While quietly eating our dinner at a restaurant Friday night, we were interrupted by a group of rowdy women. They were laughing and taking pictures of each other. One woman was laughing so hard she was crying. They looked to be in their late 50’s, early 60’s. I wondered how long they had been friends.
Over the holidays, I found the time to be with some friends I had not seen for months. We always end our time together with the promise to meet more often. Then each year, we share excuses explaining why that promise was broken.
Putting friendships on the back burner when we get overly busy with work is one of our greatest mistakes. According to Malcolm Gladwell in his book Outliers: The Story of Success (watch the short videos on the page), successful people do not make it on their own. Gladwell states, “…no one—not rock stars, not professional athletes, not software billionaires, and not even geniuses—ever makes it alone.”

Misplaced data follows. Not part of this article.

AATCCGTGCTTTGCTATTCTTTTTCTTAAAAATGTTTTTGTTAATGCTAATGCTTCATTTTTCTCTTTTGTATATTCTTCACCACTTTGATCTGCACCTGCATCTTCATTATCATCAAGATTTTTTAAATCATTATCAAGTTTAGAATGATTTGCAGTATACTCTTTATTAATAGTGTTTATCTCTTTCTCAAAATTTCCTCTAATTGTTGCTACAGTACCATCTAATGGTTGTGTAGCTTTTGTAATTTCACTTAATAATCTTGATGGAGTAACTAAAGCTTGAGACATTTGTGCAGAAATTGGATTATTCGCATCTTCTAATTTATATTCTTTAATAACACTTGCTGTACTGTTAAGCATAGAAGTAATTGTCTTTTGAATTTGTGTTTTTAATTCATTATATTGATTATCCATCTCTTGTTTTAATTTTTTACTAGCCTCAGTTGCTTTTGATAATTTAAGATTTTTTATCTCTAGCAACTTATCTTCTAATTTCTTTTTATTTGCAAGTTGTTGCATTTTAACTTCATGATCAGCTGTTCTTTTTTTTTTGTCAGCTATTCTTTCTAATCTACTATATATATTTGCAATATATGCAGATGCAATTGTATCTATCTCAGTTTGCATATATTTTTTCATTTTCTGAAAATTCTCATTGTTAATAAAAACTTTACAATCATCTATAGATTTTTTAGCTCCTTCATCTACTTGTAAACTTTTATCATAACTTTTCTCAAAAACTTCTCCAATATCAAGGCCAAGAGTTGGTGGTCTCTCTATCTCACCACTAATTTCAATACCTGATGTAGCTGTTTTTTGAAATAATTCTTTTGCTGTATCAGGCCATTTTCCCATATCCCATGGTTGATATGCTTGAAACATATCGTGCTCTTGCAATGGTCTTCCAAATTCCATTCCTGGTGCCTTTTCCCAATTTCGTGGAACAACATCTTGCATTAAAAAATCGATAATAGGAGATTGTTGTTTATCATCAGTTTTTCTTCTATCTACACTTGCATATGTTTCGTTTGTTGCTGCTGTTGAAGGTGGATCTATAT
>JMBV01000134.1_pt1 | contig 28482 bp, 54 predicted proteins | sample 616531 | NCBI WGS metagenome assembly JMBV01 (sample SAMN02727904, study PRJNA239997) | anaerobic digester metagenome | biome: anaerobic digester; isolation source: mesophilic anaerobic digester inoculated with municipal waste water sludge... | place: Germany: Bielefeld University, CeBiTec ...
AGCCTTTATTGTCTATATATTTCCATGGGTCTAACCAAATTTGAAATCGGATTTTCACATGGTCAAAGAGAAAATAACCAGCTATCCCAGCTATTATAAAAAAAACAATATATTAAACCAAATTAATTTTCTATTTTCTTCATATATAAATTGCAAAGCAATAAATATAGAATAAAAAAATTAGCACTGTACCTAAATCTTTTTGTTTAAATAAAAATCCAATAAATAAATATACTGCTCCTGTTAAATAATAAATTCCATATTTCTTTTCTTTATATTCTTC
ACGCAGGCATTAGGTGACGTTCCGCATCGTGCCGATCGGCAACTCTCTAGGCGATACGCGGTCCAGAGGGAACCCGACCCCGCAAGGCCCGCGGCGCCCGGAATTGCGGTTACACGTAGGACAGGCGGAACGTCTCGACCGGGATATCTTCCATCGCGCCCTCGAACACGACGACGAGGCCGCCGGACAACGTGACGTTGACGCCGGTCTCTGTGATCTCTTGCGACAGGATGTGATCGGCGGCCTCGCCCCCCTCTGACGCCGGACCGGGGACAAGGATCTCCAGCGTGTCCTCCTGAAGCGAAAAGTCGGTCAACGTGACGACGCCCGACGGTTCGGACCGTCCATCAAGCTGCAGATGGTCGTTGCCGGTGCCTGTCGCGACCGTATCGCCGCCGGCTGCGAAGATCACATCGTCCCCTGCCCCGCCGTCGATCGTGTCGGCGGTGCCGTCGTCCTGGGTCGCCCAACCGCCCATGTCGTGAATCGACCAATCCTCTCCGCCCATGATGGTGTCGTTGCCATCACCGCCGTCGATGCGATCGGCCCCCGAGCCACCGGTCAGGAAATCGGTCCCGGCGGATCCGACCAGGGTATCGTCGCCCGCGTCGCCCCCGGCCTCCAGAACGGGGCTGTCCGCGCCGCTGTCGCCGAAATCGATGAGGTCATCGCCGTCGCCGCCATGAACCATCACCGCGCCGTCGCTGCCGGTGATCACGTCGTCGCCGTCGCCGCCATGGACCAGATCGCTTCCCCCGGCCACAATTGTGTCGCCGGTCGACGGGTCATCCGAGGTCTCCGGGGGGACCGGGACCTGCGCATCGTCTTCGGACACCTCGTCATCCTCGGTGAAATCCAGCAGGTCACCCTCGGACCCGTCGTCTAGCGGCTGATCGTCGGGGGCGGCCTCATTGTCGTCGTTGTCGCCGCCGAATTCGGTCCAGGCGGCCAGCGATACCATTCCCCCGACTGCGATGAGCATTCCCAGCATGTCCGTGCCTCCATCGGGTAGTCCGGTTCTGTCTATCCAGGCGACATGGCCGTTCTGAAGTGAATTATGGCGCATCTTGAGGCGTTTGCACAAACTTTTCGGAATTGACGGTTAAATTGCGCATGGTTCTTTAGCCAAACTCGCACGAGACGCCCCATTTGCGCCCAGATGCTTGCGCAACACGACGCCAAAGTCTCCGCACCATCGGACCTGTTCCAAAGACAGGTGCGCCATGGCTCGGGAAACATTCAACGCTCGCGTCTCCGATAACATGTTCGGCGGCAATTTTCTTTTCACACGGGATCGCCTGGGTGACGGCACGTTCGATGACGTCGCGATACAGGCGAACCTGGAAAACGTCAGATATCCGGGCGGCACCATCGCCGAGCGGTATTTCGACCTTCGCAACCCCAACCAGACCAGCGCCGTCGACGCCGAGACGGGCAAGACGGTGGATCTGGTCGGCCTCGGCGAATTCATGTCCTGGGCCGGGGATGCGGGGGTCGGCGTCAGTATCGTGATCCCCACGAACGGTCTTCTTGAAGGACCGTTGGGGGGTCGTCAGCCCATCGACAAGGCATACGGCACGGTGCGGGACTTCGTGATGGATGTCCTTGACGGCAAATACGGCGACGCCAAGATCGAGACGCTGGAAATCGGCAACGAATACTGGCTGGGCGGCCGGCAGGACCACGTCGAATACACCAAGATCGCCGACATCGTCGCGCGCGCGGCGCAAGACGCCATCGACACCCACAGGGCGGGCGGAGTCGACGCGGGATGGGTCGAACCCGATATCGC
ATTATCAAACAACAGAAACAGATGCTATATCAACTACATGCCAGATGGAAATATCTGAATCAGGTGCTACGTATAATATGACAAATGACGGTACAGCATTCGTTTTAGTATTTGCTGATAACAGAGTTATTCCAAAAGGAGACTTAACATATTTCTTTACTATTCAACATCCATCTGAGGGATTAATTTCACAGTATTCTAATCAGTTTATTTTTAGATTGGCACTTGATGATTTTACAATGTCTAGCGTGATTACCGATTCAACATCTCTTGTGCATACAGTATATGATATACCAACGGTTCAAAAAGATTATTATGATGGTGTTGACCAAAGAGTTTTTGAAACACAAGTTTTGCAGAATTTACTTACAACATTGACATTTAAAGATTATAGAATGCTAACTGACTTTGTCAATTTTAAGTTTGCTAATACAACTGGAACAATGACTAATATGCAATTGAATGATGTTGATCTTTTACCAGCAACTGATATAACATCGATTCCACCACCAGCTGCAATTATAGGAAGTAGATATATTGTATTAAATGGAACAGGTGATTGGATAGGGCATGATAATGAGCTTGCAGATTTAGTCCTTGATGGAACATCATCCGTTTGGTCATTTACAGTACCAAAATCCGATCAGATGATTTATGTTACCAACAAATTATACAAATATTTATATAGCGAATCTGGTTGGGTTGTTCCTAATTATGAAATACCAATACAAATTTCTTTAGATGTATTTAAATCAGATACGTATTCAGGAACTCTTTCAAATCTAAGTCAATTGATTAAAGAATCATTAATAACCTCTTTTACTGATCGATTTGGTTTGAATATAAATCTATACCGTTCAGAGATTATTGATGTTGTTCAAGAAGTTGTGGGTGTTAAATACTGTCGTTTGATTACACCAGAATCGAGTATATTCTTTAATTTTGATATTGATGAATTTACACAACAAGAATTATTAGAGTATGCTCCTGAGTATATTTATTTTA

Not only can our friends open doors and connect us with other people, we need friends to dialogue with and sometimes to just be silent with as we come to understand how our lives are changing. Also, we need trusted sounding boards and feedback from people we love to help us stay on track.
The time you spend with friends is as important as the time you spend on work. There is no need to “tough it out on your own.” Asking for help is a sign of strength, not weakness. If you are truly committed to creating amazing results that impact your workplace and beyond, then you need to access the wisdom and support of others.
Gathering a community of support is not a luxury you can put off until you have time someday. Establishing and maintaining your network is a critical step in your growth process. Besides, it makes for a more enjoyable dinner when you can laugh until you cry with dear friends.